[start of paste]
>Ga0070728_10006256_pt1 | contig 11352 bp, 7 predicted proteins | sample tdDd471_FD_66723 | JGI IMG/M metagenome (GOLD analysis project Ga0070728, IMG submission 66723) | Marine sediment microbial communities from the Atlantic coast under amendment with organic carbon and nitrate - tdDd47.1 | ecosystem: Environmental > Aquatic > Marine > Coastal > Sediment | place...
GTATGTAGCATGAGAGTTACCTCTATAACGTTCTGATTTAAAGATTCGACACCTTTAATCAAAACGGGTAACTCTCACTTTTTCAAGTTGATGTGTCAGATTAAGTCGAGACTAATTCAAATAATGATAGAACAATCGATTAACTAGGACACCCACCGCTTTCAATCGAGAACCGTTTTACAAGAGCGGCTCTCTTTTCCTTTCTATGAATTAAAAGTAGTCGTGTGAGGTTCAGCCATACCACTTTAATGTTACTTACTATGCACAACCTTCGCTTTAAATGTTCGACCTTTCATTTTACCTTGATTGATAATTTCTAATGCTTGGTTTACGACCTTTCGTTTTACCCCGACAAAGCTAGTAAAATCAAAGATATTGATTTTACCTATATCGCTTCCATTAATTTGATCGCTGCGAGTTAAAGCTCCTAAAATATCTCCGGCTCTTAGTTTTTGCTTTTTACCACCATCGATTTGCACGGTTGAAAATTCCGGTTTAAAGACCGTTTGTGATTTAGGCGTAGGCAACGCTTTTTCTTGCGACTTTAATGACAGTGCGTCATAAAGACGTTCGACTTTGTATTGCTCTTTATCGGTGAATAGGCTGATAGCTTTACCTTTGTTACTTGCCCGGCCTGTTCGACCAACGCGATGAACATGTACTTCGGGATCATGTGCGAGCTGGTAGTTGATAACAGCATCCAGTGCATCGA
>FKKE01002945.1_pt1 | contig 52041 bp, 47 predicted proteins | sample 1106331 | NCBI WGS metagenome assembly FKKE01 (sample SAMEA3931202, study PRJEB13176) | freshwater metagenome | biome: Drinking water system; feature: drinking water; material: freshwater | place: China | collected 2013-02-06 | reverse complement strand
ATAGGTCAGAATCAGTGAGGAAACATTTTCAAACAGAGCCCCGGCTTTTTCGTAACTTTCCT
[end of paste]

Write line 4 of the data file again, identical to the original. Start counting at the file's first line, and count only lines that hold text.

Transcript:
ATAGGTCAGAATCAGTGAGGAAACATTTTCAAACAGAGCCCCGGCTTTTTCGTAACTTTCCT